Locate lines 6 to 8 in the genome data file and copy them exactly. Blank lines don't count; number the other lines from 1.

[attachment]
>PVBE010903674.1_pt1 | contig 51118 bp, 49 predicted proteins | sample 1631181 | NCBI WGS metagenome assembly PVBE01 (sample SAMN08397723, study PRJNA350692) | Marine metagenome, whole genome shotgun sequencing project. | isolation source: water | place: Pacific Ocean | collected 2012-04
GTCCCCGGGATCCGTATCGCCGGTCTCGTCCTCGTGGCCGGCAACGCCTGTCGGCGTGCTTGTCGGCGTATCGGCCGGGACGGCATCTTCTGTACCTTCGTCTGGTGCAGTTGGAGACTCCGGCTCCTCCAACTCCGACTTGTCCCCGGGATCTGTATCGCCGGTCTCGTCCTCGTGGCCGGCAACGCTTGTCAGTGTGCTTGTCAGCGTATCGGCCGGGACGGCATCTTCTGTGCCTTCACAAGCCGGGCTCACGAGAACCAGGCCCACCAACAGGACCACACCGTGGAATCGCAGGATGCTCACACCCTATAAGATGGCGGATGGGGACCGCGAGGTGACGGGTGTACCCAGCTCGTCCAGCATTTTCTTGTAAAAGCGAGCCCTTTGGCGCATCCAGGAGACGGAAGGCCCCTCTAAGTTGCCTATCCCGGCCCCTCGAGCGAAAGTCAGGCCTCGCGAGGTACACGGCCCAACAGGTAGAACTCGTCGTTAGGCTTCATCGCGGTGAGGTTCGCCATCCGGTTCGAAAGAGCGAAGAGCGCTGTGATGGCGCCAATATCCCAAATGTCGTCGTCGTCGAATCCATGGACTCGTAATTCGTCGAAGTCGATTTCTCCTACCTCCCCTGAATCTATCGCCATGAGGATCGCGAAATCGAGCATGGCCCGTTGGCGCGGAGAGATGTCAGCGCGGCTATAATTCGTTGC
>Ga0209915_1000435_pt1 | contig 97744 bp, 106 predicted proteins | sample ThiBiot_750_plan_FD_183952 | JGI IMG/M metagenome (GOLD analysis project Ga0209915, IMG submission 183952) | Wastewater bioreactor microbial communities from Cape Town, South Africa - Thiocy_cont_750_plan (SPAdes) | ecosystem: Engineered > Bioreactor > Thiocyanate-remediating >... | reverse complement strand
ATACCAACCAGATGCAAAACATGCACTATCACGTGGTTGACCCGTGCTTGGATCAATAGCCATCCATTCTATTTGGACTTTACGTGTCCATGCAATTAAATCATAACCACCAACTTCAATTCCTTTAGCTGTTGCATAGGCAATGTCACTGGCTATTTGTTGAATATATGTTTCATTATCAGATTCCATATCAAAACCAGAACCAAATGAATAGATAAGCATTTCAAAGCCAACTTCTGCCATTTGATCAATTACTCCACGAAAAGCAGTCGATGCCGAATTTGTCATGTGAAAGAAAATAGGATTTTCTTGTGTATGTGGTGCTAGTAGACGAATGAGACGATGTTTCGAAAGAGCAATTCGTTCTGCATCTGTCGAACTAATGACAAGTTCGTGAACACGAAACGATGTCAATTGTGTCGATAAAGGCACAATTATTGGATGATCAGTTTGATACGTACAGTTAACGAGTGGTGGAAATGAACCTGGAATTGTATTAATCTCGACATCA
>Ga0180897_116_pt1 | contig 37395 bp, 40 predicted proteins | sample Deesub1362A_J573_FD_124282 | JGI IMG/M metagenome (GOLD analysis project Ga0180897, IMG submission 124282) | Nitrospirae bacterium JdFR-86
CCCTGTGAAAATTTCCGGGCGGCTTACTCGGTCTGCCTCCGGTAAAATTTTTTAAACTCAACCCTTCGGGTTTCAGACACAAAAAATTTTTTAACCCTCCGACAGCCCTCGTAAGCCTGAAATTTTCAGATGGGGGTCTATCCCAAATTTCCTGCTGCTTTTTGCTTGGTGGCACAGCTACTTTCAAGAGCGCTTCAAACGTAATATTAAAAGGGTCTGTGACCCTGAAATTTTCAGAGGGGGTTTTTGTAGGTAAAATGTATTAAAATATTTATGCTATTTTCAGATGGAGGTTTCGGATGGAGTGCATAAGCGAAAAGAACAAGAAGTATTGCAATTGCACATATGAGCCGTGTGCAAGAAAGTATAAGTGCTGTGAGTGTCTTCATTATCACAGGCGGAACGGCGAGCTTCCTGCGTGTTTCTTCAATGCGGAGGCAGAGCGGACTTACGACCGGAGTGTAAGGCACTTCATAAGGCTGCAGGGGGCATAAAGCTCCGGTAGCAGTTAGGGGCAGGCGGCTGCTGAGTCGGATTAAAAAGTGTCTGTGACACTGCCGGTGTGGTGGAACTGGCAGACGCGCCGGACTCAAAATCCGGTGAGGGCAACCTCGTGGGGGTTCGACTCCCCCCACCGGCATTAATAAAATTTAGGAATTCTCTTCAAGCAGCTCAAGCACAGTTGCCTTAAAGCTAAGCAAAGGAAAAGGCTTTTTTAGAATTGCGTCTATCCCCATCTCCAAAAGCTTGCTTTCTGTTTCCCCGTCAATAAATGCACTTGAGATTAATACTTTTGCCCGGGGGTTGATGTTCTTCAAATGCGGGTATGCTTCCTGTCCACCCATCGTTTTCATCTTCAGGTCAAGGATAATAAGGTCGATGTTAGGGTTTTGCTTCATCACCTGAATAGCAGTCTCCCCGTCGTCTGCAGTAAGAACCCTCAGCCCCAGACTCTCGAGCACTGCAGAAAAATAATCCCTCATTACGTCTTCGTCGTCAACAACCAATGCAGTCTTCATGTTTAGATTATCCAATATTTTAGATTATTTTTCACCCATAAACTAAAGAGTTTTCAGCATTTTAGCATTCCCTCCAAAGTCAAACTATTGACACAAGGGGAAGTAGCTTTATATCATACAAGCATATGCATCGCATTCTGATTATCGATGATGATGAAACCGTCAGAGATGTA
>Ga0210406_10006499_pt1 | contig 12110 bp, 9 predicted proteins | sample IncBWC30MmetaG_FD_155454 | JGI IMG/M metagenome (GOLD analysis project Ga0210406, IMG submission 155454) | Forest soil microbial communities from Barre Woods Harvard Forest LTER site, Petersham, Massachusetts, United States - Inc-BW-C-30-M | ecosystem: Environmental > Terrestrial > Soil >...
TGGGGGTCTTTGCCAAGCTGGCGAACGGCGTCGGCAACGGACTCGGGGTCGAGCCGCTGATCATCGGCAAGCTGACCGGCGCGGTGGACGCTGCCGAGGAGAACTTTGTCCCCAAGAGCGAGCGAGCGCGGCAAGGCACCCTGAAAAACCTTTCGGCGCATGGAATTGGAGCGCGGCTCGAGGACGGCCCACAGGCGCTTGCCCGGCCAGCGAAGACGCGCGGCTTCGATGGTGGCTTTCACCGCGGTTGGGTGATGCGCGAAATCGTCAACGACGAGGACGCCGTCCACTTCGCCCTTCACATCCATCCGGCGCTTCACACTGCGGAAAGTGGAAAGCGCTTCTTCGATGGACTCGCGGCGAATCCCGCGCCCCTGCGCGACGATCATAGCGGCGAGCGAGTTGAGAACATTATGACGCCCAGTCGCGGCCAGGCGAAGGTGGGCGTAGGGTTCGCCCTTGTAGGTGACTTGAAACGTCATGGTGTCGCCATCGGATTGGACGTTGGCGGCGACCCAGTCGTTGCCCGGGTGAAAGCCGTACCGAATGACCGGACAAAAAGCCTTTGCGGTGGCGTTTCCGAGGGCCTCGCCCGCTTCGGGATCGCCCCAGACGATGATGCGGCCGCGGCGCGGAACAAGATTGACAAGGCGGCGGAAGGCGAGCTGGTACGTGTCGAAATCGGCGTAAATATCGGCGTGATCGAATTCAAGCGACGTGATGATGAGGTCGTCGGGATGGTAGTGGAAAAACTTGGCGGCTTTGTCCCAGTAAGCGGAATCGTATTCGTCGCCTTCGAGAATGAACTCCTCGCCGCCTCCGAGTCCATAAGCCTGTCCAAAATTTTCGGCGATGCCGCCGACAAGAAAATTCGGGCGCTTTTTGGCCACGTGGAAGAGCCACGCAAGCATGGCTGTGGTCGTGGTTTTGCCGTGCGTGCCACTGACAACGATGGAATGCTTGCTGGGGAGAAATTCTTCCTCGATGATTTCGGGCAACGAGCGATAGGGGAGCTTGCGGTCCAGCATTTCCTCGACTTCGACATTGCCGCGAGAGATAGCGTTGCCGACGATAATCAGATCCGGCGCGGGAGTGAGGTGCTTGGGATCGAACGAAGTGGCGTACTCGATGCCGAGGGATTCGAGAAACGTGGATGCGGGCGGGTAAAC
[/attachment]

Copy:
CCCTGTGAAAATTTCCGGGCGGCTTACTCGGTCTGCCTCCGGTAAAATTTTTTAAACTCAACCCTTCGGGTTTCAGACACAAAAAATTTTTTAACCCTCCGACAGCCCTCGTAAGCCTGAAATTTTCAGATGGGGGTCTATCCCAAATTTCCTGCTGCTTTTTGCTTGGTGGCACAGCTACTTTCAAGAGCGCTTCAAACGTAATATTAAAAGGGTCTGTGACCCTGAAATTTTCAGAGGGGGTTTTTGTAGGTAAAATGTATTAAAATATTTATGCTATTTTCAGATGGAGGTTTCGGATGGAGTGCATAAGCGAAAAGAACAAGAAGTATTGCAATTGCACATATGAGCCGTGTGCAAGAAAGTATAAGTGCTGTGAGTGTCTTCATTATCACAGGCGGAACGGCGAGCTTCCTGCGTGTTTCTTCAATGCGGAGGCAGAGCGGACTTACGACCGGAGTGTAAGGCACTTCATAAGGCTGCAGGGGGCATAAAGCTCCGGTAGCAGTTAGGGGCAGGCGGCTGCTGAGTCGGATTAAAAAGTGTCTGTGACACTGCCGGTGTGGTGGAACTGGCAGACGCGCCGGACTCAAAATCCGGTGAGGGCAACCTCGTGGGGGTTCGACTCCCCCCACCGGCATTAATAAAATTTAGGAATTCTCTTCAAGCAGCTCAAGCACAGTTGCCTTAAAGCTAAGCAAAGGAAAAGGCTTTTTTAGAATTGCGTCTATCCCCATCTCCAAAAGCTTGCTTTCTGTTTCCCCGTCAATAAATGCACTTGAGATTAATACTTTTGCCCGGGGGTTGATGTTCTTCAAATGCGGGTATGCTTCCTGTCCACCCATCGTTTTCATCTTCAGGTCAAGGATAATAAGGTCGATGTTAGGGTTTTGCTTCATCACCTGAATAGCAGTCTCCCCGTCGTCTGCAGTAAGAACCCTCAGCCCCAGACTCTCGAGCACTGCAGAAAAATAATCCCTCATTACGTCTTCGTCGTCAACAACCAATGCAGTCTTCATGTTTAGATTATCCAATATTTTAGATTATTTTTCACCCATAAACTAAAGAGTTTTCAGCATTTTAGCATTCCCTCCAAAGTCAAACTATTGACACAAGGGGAAGTAGCTTTATATCATACAAGCATATGCATCGCATTCTGATTATCGATGATGATGAAACCGTCAGAGATGTA
>Ga0210406_10006499_pt1 | contig 12110 bp, 9 predicted proteins | sample IncBWC30MmetaG_FD_155454 | JGI IMG/M metagenome (GOLD analysis project Ga0210406, IMG submission 155454) | Forest soil microbial communities from Barre Woods Harvard Forest LTER site, Petersham, Massachusetts, United States - Inc-BW-C-30-M | ecosystem: Environmental > Terrestrial > Soil >...
TGGGGGTCTTTGCCAAGCTGGCGAACGGCGTCGGCAACGGACTCGGGGTCGAGCCGCTGATCATCGGCAAGCTGACCGGCGCGGTGGACGCTGCCGAGGAGAACTTTGTCCCCAAGAGCGAGCGAGCGCGGCAAGGCACCCTGAAAAACCTTTCGGCGCATGGAATTGGAGCGCGGCTCGAGGACGGCCCACAGGCGCTTGCCCGGCCAGCGAAGACGCGCGGCTTCGATGGTGGCTTTCACCGCGGTTGGGTGATGCGCGAAATCGTCAACGACGAGGACGCCGTCCACTTCGCCCTTCACATCCATCCGGCGCTTCACACTGCGGAAAGTGGAAAGCGCTTCTTCGATGGACTCGCGGCGAATCCCGCGCCCCTGCGCGACGATCATAGCGGCGAGCGAGTTGAGAACATTATGACGCCCAGTCGCGGCCAGGCGAAGGTGGGCGTAGGGTTCGCCCTTGTAGGTGACTTGAAACGTCATGGTGTCGCCATCGGATTGGACGTTGGCGGCGACCCAGTCGTTGCCCGGGTGAAAGCCGTACCGAATGACCGGACAAAAAGCCTTTGCGGTGGCGTTTCCGAGGGCCTCGCCCGCTTCGGGATCGCCCCAGACGATGATGCGGCCGCGGCGCGGAACAAGATTGACAAGGCGGCGGAAGGCGAGCTGGTACGTGTCGAAATCGGCGTAAATATCGGCGTGATCGAATTCAAGCGACGTGATGATGAGGTCGTCGGGATGGTAGTGGAAAAACTTGGCGGCTTTGTCCCAGTAAGCGGAATCGTATTCGTCGCCTTCGAGAATGAACTCCTCGCCGCCTCCGAGTCCATAAGCCTGTCCAAAATTTTCGGCGATGCCGCCGACAAGAAAATTCGGGCGCTTTTTGGCCACGTGGAAGAGCCACGCAAGCATGGCTGTGGTCGTGGTTTTGCCGTGCGTGCCACTGACAACGATGGAATGCTTGCTGGGGAGAAATTCTTCCTCGATGATTTCGGGCAACGAGCGATAGGGGAGCTTGCGGTCCAGCATTTCCTCGACTTCGACATTGCCGCGAGAGATAGCGTTGCCGACGATAATCAGATCCGGCGCGGGAGTGAGGTGCTTGGGATCGAACGAAGTGGCGTACTCGATGCCGAGGGATTCGAGAAACGTGGATGCGGGCGGGTAAAC